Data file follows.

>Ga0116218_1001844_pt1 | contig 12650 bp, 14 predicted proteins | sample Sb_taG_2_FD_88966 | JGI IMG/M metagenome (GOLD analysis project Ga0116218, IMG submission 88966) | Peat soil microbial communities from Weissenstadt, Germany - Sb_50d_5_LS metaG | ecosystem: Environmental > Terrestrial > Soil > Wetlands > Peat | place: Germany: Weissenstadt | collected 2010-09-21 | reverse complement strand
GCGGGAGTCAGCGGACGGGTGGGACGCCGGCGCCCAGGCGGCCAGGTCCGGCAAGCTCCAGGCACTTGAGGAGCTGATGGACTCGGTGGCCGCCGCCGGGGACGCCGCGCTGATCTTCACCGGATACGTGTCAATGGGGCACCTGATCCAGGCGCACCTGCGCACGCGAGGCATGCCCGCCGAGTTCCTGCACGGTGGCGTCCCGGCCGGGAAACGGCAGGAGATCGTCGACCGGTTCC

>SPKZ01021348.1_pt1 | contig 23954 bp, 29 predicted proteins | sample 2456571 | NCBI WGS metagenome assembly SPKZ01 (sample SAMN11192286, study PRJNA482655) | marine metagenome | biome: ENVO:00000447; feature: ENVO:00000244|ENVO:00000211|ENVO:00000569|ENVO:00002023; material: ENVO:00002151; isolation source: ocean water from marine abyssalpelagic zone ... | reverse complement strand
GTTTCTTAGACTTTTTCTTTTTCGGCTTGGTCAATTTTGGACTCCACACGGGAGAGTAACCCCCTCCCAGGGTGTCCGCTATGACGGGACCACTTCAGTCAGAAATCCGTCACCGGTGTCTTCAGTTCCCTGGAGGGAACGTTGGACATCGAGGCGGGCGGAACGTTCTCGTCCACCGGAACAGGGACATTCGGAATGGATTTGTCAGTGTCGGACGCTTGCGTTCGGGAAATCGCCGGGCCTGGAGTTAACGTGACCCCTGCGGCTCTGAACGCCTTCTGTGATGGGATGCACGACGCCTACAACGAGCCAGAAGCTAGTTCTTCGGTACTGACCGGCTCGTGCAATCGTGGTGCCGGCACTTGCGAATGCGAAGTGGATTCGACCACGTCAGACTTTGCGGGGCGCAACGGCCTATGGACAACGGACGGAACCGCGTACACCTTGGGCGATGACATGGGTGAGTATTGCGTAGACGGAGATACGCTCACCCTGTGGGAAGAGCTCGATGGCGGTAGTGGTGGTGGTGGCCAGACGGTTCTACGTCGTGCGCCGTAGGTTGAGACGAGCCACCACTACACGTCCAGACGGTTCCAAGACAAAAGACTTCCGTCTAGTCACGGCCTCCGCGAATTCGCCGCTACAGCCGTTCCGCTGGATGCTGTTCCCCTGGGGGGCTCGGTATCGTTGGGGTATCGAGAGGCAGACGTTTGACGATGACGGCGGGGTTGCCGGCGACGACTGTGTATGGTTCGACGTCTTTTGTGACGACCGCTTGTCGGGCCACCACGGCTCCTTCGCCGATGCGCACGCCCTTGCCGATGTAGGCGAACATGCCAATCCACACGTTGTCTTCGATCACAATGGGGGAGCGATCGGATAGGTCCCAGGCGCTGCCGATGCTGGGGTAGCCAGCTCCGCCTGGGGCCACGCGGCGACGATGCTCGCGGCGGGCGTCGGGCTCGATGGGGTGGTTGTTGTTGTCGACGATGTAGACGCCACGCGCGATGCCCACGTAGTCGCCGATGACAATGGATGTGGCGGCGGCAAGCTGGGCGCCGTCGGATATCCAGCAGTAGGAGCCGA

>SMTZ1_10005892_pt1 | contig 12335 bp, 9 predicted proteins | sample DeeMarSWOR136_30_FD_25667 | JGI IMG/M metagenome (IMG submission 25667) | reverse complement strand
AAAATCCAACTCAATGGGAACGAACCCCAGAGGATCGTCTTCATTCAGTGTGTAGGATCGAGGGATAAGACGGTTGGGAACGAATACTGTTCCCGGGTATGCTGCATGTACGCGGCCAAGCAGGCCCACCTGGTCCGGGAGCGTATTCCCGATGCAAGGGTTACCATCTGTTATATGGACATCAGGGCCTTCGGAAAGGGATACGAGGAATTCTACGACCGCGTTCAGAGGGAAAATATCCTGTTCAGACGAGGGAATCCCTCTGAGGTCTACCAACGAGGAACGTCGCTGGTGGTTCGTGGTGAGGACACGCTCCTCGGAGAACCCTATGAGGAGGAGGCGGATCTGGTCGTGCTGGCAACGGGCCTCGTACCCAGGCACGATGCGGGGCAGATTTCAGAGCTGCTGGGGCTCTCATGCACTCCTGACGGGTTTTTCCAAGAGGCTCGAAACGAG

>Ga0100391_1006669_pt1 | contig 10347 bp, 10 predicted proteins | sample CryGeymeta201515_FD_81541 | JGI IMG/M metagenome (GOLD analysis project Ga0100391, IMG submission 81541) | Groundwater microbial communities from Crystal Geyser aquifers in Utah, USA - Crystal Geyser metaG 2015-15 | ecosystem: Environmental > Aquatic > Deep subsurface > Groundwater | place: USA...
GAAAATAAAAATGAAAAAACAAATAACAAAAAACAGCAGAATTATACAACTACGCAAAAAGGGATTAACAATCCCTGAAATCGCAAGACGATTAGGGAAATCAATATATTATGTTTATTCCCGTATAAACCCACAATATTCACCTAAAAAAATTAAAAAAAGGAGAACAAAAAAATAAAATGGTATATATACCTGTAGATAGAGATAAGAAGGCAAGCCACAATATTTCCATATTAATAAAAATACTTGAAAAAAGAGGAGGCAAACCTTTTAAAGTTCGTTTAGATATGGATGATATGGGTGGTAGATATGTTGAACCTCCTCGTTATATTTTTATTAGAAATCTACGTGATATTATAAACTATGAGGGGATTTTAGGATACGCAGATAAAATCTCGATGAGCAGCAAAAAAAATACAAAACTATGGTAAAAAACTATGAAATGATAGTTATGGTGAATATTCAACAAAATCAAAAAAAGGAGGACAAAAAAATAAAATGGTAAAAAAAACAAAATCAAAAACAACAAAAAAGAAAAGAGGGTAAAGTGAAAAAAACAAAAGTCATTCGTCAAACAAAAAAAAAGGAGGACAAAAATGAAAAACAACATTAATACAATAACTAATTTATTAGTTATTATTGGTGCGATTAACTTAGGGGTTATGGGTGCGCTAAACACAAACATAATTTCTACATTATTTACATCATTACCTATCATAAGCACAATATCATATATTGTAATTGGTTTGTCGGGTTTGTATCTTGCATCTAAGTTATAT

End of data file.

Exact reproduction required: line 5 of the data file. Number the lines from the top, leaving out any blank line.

>SMTZ1_10005892_pt1 | contig 12335 bp, 9 predicted proteins | sample DeeMarSWOR136_30_FD_25667 | JGI IMG/M metagenome (IMG submission 25667) | reverse complement strand